Proposals selected for award of Research Contracts will be provided with funds, on a cost-sharing basis, to cover part of the local costs during the first year of the project. Subsequently, annual renewals will be available, based on satisfactory progress, up to a total of five years. The maximum award available under a Research Contract is US$ 10 000 per year and it is mandatory that Contract holders have support from their institutes for part of the local costs of the project. In addition to the award of Research Contracts, scientists with international expertise in the fields covered by this project will be considered for award of Research Agreements, which do not carry cash awards. They will function as resource persons in this project to provide assistance to Contract holders.

The CRP will be implemented in collaboration with technical staff at FAO in Rome and ILRI in Nairobi, who are involved in the global analyses on AnGR. Previous experience in the use of micro-satellites to define genetic diversity has shown that combining data obtained in different laboratories is very difficult. Therefore, funds allocated for the early stages of the project will include support to send an appropriate member from each research team, together with a limited number of relevant samples, to undertake training and to perform core micro-satellite analyses at ILRI. The data from all participating countries will then be combined with existing data to complete the global AnGR database. Subsequently, each research team will be assisted to establish the techniques in their own laboratories and to undertake more detailed analyses on their small ruminant genetic resources.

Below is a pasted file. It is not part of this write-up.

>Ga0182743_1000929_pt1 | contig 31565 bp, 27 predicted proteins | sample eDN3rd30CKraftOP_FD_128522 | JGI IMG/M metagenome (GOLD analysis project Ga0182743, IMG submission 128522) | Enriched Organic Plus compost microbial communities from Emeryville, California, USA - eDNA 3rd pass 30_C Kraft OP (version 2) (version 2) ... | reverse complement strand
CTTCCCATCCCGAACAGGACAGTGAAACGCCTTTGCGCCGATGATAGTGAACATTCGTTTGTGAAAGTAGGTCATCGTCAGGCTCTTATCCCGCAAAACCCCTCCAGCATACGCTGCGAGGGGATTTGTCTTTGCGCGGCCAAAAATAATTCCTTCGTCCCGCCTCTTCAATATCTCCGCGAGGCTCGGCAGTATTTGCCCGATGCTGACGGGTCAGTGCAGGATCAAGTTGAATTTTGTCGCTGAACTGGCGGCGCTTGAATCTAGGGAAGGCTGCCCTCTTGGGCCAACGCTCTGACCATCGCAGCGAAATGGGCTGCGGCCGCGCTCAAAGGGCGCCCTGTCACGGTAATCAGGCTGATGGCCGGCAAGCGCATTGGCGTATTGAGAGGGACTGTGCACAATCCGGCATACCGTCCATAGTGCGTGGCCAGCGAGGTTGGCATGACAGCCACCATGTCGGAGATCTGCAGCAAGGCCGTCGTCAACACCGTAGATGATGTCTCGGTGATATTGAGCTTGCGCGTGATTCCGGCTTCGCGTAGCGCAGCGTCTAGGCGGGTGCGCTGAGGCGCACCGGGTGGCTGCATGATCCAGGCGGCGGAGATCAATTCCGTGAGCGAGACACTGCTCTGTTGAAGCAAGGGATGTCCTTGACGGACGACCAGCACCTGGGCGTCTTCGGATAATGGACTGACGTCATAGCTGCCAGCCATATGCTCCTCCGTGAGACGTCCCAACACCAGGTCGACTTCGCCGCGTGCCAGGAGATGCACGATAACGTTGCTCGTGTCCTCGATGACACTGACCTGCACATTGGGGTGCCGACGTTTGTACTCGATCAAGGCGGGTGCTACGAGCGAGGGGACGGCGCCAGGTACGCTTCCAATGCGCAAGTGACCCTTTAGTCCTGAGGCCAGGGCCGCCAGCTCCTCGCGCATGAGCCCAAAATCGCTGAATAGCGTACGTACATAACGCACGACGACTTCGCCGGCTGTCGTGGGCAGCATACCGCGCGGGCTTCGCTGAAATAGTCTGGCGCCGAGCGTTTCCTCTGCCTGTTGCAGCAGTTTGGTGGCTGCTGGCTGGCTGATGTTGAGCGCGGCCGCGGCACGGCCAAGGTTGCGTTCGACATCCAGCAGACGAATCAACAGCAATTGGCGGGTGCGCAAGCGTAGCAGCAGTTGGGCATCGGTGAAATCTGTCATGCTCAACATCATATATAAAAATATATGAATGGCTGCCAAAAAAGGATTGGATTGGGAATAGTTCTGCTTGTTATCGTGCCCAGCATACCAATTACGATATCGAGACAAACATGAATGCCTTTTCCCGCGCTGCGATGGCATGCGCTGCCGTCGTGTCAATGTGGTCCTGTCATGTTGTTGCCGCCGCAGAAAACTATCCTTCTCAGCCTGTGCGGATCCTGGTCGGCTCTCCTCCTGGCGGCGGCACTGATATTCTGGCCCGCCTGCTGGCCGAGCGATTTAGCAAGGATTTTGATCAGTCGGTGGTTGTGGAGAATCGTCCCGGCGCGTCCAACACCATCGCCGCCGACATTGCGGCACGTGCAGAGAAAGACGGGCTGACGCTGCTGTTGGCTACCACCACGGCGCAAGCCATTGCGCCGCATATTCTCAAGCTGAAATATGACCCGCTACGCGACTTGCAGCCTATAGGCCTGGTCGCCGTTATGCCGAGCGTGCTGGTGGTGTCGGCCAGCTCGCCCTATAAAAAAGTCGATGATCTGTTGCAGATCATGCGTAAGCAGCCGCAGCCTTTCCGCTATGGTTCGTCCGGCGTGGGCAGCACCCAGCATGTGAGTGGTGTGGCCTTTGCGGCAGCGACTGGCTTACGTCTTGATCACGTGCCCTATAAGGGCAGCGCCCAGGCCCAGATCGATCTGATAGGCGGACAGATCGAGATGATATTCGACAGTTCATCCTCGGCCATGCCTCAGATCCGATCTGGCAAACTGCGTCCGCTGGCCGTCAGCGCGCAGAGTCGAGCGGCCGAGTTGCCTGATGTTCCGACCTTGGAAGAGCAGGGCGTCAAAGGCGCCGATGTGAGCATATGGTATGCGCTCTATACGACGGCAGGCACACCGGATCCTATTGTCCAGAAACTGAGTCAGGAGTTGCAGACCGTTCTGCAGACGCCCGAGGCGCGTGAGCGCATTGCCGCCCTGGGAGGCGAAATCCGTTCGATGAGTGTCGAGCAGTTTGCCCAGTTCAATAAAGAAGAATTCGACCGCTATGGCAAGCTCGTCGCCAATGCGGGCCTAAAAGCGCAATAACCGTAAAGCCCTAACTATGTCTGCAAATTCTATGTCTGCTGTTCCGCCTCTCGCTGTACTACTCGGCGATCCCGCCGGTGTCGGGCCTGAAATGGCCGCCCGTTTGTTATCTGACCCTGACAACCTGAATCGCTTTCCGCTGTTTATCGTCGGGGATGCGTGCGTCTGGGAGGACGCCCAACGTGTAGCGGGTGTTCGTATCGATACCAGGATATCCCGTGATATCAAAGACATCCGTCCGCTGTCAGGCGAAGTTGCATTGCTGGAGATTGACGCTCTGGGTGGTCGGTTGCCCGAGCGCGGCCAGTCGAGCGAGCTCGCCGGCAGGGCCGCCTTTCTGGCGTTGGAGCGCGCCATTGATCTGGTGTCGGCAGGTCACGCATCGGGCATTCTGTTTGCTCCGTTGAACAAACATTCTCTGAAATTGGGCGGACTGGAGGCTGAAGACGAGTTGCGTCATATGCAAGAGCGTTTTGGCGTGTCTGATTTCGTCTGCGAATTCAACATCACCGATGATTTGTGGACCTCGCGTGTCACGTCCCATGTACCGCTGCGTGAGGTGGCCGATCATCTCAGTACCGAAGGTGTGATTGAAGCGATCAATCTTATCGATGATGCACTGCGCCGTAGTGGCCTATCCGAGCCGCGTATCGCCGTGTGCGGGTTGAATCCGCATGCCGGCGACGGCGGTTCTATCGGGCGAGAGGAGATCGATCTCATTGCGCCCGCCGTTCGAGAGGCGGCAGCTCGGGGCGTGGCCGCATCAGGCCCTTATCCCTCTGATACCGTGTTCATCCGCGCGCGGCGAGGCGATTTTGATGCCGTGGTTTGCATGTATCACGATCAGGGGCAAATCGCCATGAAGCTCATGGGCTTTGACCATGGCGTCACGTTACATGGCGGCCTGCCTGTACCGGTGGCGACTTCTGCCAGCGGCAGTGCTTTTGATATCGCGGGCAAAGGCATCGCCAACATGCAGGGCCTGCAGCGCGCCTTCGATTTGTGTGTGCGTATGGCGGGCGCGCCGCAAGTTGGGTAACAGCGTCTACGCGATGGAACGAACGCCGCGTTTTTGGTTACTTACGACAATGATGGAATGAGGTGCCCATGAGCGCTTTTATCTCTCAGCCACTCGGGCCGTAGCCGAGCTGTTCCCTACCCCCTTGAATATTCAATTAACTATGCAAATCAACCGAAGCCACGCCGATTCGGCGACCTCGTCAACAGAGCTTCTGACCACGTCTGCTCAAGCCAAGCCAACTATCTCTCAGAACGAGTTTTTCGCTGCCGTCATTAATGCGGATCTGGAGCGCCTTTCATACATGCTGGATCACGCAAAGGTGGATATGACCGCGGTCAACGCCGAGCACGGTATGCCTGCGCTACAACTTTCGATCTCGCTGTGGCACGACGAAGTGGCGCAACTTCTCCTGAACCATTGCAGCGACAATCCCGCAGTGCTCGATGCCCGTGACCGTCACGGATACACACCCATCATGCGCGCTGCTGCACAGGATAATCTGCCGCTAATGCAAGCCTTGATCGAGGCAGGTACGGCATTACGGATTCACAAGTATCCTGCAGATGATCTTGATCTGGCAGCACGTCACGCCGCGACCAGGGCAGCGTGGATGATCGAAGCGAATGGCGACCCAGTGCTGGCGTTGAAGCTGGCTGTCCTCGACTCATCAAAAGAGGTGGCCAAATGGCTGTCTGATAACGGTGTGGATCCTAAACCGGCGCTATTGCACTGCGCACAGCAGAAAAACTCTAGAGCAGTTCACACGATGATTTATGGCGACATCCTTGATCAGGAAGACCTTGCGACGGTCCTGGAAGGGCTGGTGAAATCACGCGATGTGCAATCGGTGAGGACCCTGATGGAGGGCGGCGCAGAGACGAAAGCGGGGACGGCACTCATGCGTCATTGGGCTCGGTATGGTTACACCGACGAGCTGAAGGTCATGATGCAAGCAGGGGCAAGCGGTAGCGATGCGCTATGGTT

A Research Co-ordination Meeting (RCM) will be held at the commencement of the project, to which all Contract and Agreement holders will be invited. This meeting will discuss the proposed work plans of each research team and elaborate a unified and co-ordinated approach to the studies that will be undertaken during the first two years. A second RCM will be held after 18-24 months to present results from each research team, review progress and define further work plans for the remainder of the project period. A final RCM will be held at the conclusion of the project to present the final results and to prepare the papers presented by participants for publication by FAO/IAEA.

Participants:

[Download pdf]

Reports:

  • Second RCM held in Wuhan, People’s Republic of China, 29 October to 2 November 2007. [Download pdf]
  • First RCM held in Bogor, Indonesia, from 19 to 23 September 2005. [Download pdf]
  • Reports of the IAEA/ILRI Training Course, 1st October - 30th November 2005, Nairobi, Kenya. [html, pdf]
  • Report of the Second Work Planning Meeting and Training Course, Nairobi, Kenya, December 2004. [Download pdf]

Project Officer:

M. Garcia Podesta